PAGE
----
In a small town just thirty minutes south of Kisumu, Kenya, is Matongo Lutheran Theological College where, among the other students, we meet thirteen women who are studying to become deaconesses. Some are from various regions of Kenya, and others have traveled the long distances from their villages in Uganda and Tanzania.
On the other side of the world, in northern California, lives Pamela Boehle-Silva, a deaconess and registered nurse, who, since 2006, has traveled to various parts of Asia and Africa to teach and provide care to people in India, Sudan, South Africa, Tanzania, Kenya, and Madagascar. And this past September, Pamela returned to Kenya with an invitation to teach a weeklong class for deaconess students and a two-and-a-half-day seminar for trained deaconesses.
In 2005, Pamela’s colleague Dr. Arthur Just Jr., who at the time was director of deaconess studies at Concordia Theological Seminary in Fort Wayne, traveled to Kenya and saw the devastating impact of HIV/AIDS. The next year, he invited Pamela, who was serving as the parish nurse at her home church in California, to make the trip with him.
Deaconess students Marianna (left) and Rosemary learn how to use the Visitation book to offer comfort to those they serve.
"My encounters with the deaconesses of the Evangelical Lutheran Church of Kenya (ELCK), beginning in 2006, were what led me to consider the vocation of deaconess,” says Pamela, who received her master’s in deaconess studies in 2011 from Concordia Theological Seminary in Fort Wayne. “During that initial visit, I recognized the need to help deaconesses deal with dying and death, as people were dying daily from AIDS. So, in 2008, we returned to teach palliative care. And from that visit, it was recognized that the deaconesses also needed to know how to deal with grief and loss. So, the next year, we returned to teach about grief, loss, and how to counsel.”
And nearly every year since, Pamela has returned. In 2010, in a joint effort with another congregation and the Kenya ministry of health, Pamela taught home-based care—how to care for those with HIV/AIDS, caring for both body and soul. In 2011, she was part of a team that introduced the micro-loan project for deaconesses, hoping to expand it to pastors and others in need. And with every seminar taught, there was always theology—including the Gospel of Luke and the theology of the cross. The next three years, Pamela returned to introduce a clean water project; to date, more than 3,500 people have access to clean water.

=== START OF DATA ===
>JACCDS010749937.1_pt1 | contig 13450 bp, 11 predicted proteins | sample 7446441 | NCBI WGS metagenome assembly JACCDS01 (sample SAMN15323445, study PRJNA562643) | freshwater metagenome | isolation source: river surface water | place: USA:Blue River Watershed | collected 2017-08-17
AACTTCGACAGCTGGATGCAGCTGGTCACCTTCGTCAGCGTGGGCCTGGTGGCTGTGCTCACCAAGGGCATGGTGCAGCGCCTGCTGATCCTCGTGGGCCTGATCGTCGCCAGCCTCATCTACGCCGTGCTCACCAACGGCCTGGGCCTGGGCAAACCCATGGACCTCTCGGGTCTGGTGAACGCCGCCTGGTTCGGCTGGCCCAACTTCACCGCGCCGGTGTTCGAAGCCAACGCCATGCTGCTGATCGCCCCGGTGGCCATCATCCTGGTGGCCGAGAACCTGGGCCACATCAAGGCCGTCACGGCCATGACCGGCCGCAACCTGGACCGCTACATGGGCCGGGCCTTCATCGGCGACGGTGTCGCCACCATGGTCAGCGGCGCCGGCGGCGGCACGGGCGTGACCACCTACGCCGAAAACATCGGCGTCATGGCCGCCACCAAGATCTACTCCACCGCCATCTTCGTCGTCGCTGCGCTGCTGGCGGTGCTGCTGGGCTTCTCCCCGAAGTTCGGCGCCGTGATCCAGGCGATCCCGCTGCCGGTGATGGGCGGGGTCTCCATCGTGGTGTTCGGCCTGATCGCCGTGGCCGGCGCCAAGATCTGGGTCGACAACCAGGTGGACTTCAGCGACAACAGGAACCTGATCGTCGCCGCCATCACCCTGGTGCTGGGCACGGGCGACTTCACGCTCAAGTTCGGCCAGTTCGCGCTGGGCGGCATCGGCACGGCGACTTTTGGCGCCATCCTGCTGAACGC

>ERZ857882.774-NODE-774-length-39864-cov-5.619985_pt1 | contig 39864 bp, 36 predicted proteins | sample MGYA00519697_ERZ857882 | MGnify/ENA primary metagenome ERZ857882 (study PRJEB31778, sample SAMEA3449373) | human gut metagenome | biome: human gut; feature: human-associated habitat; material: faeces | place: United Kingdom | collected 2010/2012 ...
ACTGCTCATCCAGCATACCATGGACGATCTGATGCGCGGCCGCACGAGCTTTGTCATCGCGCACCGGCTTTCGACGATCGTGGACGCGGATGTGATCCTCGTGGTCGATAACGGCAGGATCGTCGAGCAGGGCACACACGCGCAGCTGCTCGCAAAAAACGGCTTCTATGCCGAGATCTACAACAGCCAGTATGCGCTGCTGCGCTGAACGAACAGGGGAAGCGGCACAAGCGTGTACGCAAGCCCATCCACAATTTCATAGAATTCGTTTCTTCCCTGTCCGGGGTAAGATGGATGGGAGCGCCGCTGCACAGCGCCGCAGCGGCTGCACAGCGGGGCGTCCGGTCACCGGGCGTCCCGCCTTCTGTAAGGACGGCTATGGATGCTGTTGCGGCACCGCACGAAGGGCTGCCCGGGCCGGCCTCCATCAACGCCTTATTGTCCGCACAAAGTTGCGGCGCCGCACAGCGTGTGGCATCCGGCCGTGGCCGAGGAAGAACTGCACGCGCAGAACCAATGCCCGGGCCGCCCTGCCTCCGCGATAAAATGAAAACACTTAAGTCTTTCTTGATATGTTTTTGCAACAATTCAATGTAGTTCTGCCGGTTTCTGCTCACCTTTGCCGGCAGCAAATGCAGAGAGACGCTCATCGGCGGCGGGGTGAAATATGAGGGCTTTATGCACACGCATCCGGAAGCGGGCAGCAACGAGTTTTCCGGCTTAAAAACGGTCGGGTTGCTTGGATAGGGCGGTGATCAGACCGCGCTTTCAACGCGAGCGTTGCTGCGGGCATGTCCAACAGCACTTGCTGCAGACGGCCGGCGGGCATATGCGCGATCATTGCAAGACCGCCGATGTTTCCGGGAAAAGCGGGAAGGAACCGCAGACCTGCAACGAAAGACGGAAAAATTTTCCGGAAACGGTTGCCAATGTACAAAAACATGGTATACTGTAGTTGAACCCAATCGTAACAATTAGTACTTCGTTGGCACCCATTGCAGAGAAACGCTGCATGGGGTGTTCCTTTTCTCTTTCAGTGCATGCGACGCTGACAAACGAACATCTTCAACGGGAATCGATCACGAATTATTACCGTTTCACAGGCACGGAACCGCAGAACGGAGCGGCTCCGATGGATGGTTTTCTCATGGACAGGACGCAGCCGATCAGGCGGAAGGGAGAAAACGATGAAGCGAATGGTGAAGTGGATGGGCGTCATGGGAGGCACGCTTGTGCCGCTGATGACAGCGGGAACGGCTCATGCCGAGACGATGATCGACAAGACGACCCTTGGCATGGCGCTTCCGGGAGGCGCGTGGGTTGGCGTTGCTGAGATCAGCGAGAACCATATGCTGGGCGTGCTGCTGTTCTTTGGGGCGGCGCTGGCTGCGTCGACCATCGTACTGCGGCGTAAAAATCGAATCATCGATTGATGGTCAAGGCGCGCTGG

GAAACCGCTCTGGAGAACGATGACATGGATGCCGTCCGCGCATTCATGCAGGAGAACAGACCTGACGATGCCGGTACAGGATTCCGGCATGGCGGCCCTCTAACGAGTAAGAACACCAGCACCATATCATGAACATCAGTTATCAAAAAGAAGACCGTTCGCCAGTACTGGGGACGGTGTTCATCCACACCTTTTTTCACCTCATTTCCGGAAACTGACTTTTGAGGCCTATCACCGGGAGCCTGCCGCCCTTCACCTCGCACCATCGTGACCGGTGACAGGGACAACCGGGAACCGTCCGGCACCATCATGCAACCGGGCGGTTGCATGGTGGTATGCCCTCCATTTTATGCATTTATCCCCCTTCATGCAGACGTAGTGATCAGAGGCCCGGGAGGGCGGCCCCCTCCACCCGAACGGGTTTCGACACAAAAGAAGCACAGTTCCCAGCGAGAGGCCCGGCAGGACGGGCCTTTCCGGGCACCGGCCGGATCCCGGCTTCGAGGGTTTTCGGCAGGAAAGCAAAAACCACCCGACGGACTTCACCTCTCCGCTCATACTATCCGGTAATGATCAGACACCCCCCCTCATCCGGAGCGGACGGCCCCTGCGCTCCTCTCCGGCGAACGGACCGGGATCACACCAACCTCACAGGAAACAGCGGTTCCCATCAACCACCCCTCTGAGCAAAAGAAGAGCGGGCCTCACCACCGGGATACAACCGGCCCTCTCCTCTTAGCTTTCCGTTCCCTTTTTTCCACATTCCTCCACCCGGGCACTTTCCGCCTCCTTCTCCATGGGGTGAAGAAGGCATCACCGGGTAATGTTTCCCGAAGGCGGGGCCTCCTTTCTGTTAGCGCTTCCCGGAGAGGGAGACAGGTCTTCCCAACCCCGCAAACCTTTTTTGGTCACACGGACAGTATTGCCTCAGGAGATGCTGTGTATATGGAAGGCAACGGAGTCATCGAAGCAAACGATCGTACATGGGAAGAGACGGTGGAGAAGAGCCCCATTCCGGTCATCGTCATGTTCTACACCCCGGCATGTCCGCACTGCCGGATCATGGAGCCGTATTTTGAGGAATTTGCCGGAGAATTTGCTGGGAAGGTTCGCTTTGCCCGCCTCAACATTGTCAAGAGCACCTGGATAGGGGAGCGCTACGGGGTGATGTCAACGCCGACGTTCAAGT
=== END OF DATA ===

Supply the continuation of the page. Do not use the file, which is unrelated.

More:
This year, Concordia Gospel Outreach partnered with Pamela on her latest trip to Kenya. Upon her arrival, she was able not only to give each woman in her class a copy of the book Visitation but also to leave extra copies with the seminary for future students and pastors. For the women attending seminary in Kenya, a free book to call their own is a “treat” and a “luxury.”
"To purchase books for college is very difficult for Kenyans, especially those attending seminary,” says Pamela. “Most have very little money and owning books is a luxury. To have a book as nice and as useful as Visitation is a treat for them!”
Together with Deaconess Pamela Boehle-Silva (front row, second from left) and missionary Jan Froh (front, far right), twelve deaconess students display their copies of Visitation.
Pamela introduced Visitation to the women on the first day of classes, and together with missionary Jan Froh, who teaches at Matongo, she demonstrated its use, teaching students how to make the sign of the cross on the forehead of the one receiving the devotion, stressing that the sign of the cross is a visible, tangible reminder of how we are all marked by Christ in our Baptism. And by using this book, the women will have constant access to solid teaching, prayers, and hymns about specific spiritual maladies, such as loneliness, bitterness, anger, despair, and times of sickness, surgery, and dying.
“As deaconesses, we often walk into situations that feel hopeless and despairing, and pray that we can bring Christ’s light into these situations,” says Pamela. “And the deaconesses of the ELCK face their own poverty and need.”
When compared to serving in the United States—where deaconesses have more resources at their disposal, such as modern transportation, health care, running water, electricity, and food to eat—the deaconesses in Kenya face a harsher reality. They often have to walk miles and miles just to reach someone in a rural village; still others provide those they serve with food from their own meager rations, even going without food so they can give to someone else in need. And because of the HIV/AIDS epidemic, these women live in a country with thousands upon thousands of orphans. They try to care for them in ways they are able, but they are also caring for widows, elderly grandparents, and the multitudes of others affected with HIV/AIDS. Nevertheless, the thirteen women attending Matongo are preparing to joyfully serve as women of mercy in their own corners of the world.
Deaconess students Alice (left) and Callen use their Visitation books as they practice making the sign of the cross.
Visitation is a comprehensive book of devotions that the deaconesses will carry with them and read from as they serve those in need, sometimes reading it in English and other times using it as a foundation and translating accordingly. Pamela explains that through its sound theological teaching, ease of use, and wide variety of topics, the book is one the women will take back with them to their remote villages and use often.
“I was so happy to receive the Visitation books, as were the women in Kenya,” says Pamela, reflecting back on her time in Kenya. “It was a win-win!”